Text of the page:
Travels of a wounded soldier

Private Harry Morris was wounded near Vimy, France, in January 1917.
Canadian Letters and Images Project
At noon on Jan. 17, 1917, a group of comrades were eating a lunch of bully beef and hardtack near Vimy, France, when their dugout was damaged by German shelling.

Their work was cut out for them. They needed a new dugout “so we will have a place for the night,” Private Harry Morris wrote home in a letter to his family, published online by the Canadian Letters and Images Project (www.canadianletters.ca).

Despite the bombardment, they started a new dugout and repaired the damaged walls of their trench and a destroyed gun pit.

“[We] keep plugging along, very busy dodging shells.”

At 1:30 p.m., the First World War ended for 36-year-old Morris when a shell exploded nearby.

“I heard the explosion after I was hit. Shrapnel travels at a greater velocity than the sound.”

His thigh bone was shattered and his kneecap was split in two. His comrades dragged him to shelter, poured iodine into the wound, wrapped a tight bandage around his leg, and “no stretcher-bearers being near us,” laid him on a piece of galvanized iron and awkwardly carried him for two hours to a dressing station, where his leg was put in a cardboard splint.

“The doctor says, ‘Well…it means Canada for this boy.’ I cannot explain the feeling that came over me at that moment, to realize that I was going back to my beloved country and dear ones.”

He waited, growing colder and colder for five hours, for a horse ambulance. The officer commanded the driver to be very careful.

“‘Two dangerous cases inside,’ he shouts, ‘Look out for holes and drive slowly.’”

Morris is one of the cases; the other is a lieutenant with a head wound. The other patients were walking wounded. The ambulance got stuck in a shell hole and tilted over.

“Fritz is saying goodbye to me by dropping an occasional shell near the ambulance. The driver is doing his best to get us out, but it is too much for the horses. Every jerk goes through my leg like a knife.”

“‘Two dangerous cases inside,’ he shouts, ‘Look out for holes and drive slowly.’”

A team of mules, passing by carrying ammunition, is stopped and used to help pull the vehicle out to continue its rocky journey.

“In an hour and a half, we arrive at a crossroads, where we are transferred to motor ambulances, a relief for my leg after the rough cross-country trip. A short run of 15 or 20 minutes, we arrive at dressing station, where my leg is washed. I am inoculated against lockjaw and wooden splints put on the full length of my leg.”

The cardboard and wooden splints likely saved his life, for before splints came into regular use a few months later, 80 per cent of men with broken femurs died.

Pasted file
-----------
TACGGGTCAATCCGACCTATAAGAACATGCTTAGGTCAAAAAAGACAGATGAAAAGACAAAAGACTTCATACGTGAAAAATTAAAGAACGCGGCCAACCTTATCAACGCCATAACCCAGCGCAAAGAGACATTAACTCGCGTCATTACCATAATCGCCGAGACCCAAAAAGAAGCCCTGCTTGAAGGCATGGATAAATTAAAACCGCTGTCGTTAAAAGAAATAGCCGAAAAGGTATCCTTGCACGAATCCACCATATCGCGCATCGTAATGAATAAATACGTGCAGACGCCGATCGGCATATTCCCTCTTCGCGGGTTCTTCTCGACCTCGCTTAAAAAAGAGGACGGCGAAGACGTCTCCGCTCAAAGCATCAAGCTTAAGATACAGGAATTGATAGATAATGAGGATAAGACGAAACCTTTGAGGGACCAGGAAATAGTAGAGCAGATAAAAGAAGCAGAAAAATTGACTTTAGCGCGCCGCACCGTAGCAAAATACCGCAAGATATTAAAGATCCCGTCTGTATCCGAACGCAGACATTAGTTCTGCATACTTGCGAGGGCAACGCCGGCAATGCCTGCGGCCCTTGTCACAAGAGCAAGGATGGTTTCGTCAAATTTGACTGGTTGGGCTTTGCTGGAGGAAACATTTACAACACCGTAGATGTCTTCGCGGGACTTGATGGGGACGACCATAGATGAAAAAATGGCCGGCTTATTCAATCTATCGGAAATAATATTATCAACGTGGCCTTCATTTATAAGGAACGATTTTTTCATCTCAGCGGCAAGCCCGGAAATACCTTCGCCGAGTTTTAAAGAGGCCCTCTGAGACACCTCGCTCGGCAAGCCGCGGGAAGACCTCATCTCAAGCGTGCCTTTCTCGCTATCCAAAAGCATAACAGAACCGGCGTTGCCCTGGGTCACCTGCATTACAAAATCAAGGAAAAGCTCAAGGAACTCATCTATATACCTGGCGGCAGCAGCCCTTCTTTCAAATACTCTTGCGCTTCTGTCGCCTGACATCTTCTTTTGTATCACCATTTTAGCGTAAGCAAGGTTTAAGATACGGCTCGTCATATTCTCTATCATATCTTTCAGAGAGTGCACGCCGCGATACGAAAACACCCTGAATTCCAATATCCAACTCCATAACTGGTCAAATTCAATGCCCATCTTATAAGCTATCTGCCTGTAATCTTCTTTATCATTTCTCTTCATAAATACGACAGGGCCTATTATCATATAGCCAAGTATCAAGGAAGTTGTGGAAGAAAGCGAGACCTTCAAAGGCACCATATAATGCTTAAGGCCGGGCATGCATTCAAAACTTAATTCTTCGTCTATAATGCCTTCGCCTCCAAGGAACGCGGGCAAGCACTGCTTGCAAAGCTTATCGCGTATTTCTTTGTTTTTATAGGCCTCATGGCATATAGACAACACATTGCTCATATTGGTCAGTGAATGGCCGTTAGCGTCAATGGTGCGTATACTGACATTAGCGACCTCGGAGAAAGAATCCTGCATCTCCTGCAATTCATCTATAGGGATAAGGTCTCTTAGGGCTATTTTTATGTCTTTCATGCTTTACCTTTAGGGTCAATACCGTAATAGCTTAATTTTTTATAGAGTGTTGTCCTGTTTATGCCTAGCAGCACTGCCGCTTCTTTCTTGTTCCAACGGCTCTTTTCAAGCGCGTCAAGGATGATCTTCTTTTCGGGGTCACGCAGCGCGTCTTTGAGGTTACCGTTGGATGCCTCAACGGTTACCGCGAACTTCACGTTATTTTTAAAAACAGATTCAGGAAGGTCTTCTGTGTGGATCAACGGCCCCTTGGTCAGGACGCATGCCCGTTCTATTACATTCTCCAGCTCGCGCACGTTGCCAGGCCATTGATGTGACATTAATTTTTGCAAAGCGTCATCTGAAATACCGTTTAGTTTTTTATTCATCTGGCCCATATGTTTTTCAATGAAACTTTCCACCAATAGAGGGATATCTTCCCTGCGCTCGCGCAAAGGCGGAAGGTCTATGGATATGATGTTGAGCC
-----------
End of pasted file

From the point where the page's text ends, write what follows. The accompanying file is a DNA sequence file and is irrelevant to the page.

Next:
“I am nearly frozen and I can tell you all truthfully that I have never been so cold in my life before.” He was loaded into another motor ambulance, noticing words printed on the side—‘Presented by the Children of Nova Scotia, Canada.’ Civilians donated many of the ambulance vehicles used at the front.

Shortly after midnight, Jan. 18, he arrived at No. 23 Casualty Clearing Station (CCS).

“I am met by the doctor, who, after looking over my papers, which are tagged on me, asks me how I would like a nice warm bed and a hot drink. By this time, I am so cold that I could hardly talk, my teeth are chattering and making an awful noise. A piece of stick is placed between my teeth, my clothes are ripped off me. I am rolled up in a blanket, then hot water bottles are placed around me, lots of blankets over me, and a hot brandy makes me feel a little more comfortable. It was three or four days afterwards before I really was warm.”

To help him sleep, Morris was given a sleeping draught and sandbags were placed to brace the splints. He woke at 4 a.m., still shivering.

At 9:30 a.m., bone and foreign matter were removed from his leg.

“My wound was stitched up and, to tell you the truth, I now felt fine. My leg was swollen to twice its normal size, but it did not bother me much. I had far too quick a pulse and, as I learned afterwards, my blood pressure was very bad.

“I suffered a good deal of pain,” Morris wrote. Even so, “I shall never forget the kind manner in which I was treated by everyone, from the orderlies to the Colonel,” who informed him his wound was dangerous.

“At a CCS a patient is hardly ever kept longer than two days. My case being a dangerous one, I was kept until Friday, Feb. 9, when I left at 9 a.m. for Boulogne.”

“I suffered a good deal of pain,” Morris wrote.

His train arrived at 11 p.m. and was welcomed by a crowd and a waiting ambulance. “A French woman gave me a cigarette.”

Then it was off to the Canadian General Hospital, where he arrived at about 11.30 p.m.

“[My wound] was dressed first thing this morning. I am at last beginning to feel warm again.”

Morris’s medical records (online at Library and Archives Canada) show he was moved in February to 2nd Eastern General Hospital in Brighton, England, and after five weeks of further healing, to David Lewis Northern Hospital in Liverpool for rehabilitation.

On Sept. 14, “wound healed” was entered into his medical records and the next day he was aboard HMHS Araguaya, headed from Liverpool to Canada.

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